I heard a story about the same thing happening to a student on a cross country trip. The aircraft had a alternator failure so as the battery drained and the fuel needles went to zero, this person thought that it might be a good idea to do a precautionary landing in a field because he/she thought that the fuel was almost gone. Oooops. I guess it turned out to be a nice emergency landing, but unfortunately there was no emergency.

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This same exact thing happened to a student at UND back in April. She had her PPL and was working on some of her commercial requirements. Needless to say when she put it down in a field only 10 or so miles from the airport, the top brass at UND was not happy. Not sure what they ended up doing with her though.
 

stuckingfk

Well-Known Member
[ QUOTE ]
This same exact thing happened to a student at UND back in April. She had her PPL and was working on some of her commercial requirements. Needless to say when she put it down in a field only 10 or so miles from the airport, the top brass at UND was not happy. Not sure what they ended up doing with her though.


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Matt, I think she was required to take the 112 test course and then she was evaluated in front of a board.

A couple a weeks ago, and instructor here was flying low and clipped some power lines. He lied to UND and the FAA and said it was a bird strike. Needless to say, he is getting fired from UND and the FAA is deciding wether to revoke or suspend his certificates.
 

aloft

New Member
That would have to be the inadvertent spin I got into on my 2nd out-of-the-pattern solo flight--and I hadn't been taught spin recovery.
I was attempting MCA and was in the worst possible configuration for a recovery--power in, 40° of flaps. Stall horn's blaring, left wing drops, ailerons aren't doing squat and into the spin I go.

Staring at the rotating dirt in the windscreen, power and full flaps still in, my saving grace was that my buddy who I rode down to the airport with (who was further along in his training, in his XC phase, I think--nowadays, he's one of those ascot-wearing Viper drivers
) and I had just so happened to have discussed spin recoveries on the drive down to PVU that morning (we were both from SLC) and in one of those rare moments of clarity, I remembered that discussion and stomped on the opposite rudder and then pulled out of the resulting dive.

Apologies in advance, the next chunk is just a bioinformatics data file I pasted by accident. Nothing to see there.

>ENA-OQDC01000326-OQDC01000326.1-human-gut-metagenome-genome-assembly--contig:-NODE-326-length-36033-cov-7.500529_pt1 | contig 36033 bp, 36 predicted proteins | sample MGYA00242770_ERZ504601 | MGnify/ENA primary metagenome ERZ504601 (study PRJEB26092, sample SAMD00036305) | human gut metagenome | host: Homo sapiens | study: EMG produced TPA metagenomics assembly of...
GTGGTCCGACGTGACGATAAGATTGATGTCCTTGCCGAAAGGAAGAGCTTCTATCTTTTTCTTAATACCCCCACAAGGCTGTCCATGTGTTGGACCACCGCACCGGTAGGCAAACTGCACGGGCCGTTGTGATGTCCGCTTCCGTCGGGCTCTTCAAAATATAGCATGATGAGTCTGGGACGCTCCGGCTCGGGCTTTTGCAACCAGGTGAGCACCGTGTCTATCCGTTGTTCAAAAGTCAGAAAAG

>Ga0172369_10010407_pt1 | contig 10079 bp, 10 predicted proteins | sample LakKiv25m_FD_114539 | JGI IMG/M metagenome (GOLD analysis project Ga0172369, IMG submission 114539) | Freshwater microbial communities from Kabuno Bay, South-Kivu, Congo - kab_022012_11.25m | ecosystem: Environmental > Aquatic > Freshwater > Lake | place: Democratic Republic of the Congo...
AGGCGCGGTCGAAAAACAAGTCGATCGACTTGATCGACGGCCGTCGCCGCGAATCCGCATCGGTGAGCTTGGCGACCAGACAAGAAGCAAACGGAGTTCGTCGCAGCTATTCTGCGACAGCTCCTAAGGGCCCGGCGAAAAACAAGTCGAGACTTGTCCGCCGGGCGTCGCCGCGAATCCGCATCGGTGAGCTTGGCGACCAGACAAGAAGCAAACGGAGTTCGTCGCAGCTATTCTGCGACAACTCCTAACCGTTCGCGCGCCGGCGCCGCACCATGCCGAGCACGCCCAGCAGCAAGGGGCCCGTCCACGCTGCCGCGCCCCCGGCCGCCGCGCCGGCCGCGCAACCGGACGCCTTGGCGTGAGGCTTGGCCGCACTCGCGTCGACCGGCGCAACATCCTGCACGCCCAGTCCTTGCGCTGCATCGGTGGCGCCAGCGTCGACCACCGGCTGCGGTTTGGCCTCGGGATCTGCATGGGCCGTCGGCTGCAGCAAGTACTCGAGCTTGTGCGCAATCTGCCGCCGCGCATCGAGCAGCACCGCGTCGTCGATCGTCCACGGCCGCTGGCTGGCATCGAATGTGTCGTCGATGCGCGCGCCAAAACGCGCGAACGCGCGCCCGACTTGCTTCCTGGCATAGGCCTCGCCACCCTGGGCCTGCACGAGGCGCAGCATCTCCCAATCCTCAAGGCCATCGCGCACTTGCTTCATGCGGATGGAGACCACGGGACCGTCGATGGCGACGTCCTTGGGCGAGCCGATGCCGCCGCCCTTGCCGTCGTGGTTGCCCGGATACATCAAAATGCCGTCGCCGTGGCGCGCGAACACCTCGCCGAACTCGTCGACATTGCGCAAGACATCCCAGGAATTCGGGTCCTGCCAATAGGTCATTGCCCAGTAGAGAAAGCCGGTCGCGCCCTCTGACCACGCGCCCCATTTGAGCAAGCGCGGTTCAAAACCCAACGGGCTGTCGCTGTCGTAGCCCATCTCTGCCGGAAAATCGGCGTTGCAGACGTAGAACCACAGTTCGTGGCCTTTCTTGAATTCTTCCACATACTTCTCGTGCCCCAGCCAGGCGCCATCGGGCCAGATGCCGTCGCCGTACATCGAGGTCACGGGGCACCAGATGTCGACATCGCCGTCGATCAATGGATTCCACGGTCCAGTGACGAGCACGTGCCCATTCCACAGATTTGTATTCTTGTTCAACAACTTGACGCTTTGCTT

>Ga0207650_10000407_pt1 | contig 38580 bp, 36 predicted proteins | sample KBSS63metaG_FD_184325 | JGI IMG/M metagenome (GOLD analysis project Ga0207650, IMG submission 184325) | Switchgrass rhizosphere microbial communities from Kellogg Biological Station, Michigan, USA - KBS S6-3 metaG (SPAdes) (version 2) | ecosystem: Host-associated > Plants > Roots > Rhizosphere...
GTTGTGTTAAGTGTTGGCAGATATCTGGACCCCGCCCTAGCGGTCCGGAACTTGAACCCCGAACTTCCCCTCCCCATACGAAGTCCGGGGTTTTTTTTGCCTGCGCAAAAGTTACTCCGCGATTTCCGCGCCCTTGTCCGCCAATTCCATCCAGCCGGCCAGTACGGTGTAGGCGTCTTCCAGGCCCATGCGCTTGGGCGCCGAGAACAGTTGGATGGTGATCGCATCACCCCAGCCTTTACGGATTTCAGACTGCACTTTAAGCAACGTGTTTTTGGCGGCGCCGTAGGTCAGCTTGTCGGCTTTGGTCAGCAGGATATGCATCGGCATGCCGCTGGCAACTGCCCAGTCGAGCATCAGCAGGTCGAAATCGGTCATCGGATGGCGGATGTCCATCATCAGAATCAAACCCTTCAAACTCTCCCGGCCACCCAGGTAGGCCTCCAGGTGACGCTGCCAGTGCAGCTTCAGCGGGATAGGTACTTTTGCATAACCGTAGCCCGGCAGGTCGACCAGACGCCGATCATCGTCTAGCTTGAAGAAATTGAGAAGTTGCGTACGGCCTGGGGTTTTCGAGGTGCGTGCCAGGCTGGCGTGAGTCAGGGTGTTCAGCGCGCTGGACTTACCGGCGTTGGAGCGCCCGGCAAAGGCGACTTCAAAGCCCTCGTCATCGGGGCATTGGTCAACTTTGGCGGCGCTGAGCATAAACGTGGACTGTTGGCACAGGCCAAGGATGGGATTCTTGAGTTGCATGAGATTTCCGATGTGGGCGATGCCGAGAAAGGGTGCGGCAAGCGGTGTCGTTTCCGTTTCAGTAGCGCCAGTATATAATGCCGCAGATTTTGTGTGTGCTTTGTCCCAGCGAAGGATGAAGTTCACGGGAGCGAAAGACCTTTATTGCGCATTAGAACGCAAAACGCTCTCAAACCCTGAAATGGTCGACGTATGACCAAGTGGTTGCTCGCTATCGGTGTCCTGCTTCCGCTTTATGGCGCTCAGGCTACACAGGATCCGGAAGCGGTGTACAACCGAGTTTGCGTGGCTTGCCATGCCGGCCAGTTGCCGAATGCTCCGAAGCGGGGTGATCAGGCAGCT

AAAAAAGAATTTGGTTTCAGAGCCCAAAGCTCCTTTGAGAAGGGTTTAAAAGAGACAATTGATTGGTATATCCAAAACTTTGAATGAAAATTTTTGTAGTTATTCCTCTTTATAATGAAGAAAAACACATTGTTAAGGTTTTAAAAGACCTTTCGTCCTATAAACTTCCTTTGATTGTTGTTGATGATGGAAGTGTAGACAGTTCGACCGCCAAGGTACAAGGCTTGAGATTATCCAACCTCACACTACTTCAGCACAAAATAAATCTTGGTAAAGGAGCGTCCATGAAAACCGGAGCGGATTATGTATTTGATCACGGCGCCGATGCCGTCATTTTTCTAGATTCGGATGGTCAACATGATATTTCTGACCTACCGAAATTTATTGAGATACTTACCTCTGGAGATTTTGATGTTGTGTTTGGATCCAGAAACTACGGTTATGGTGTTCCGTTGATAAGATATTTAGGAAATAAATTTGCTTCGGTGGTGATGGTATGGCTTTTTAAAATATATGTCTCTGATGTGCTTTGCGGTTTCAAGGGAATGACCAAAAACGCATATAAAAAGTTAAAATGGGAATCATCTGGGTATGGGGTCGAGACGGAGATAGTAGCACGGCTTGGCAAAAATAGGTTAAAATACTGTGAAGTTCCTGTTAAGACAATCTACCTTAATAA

Remember, this was back in the days when people routinely soloed in 7-10 hrs, underprepared for most emergencies like this. In retrospect, the reason for my stall/spin was that I hadn't yet been taught proper rudder control and was undoubtedly woefully uncoordinated in flight.

It rattled my cage pretty good, but makes for a good "I learned about flying from that" story.
 

ready2fly

Well-Known Member
Mine would be last night.

Did my preflight on the BE95 (Travel Air) and upon opening the Main tanks, I notice that they are not full. I (wrongfully) surmise that they are 3/4 full and thought we'd be fine for the 1.5 hour training lesson.

Off we go. We do a failed engine after t/o, three VOR approaches, and steep turns, then head for the barn.

We're about 4 miles from home base and crossing over the coast over the Bay when the right engine goes RRRRRrrrrr and the plane yaws right dramatically. BUT, then it winds back up with a rrrrrRRRRRR and the IMMEDIATELY RRRRrrrrr and the yawing again.

Thinking that it was my instructor "failing" the engine on me, I say "whoa" sarcastically and go into my checks.

Mixtures, Throttles, Props full.. flaps up, gear up.....

...when I look over at my instructor and he's wide-eyed and says " <font color="red"> Dude! That wasn't me!! </font>

He then follows up my check with one of his own .. only at warp speed. I say "your plane" and let him have it.

He says "let me try something" and he switches the right from "Main" to "Aux" and the right engine comes back to life.

I was pissed at myself and will NEVER make that mistake again!! Live and learn...

..better said:

Learn and LIVE.

R2F
 

Kristie

Mama Bear....
Staff member
I've gotta say that mine was taking off out of dallas on one of doug's Delta flights (he was flying the plane)... and i guess the ATC guys were trying to hussle everyone out of there (big backlog of planes)... and as we're taking off, there were some big wakes or something cuz we thrashed from one side to the next and sitting in back, it seemed like we rotated more than a 30 degree pitch on both sides which was just scary!!

doug can agree that after the flight, he said he was majorly freaked and didn't how they pulled out of it (experience is my guess!!)...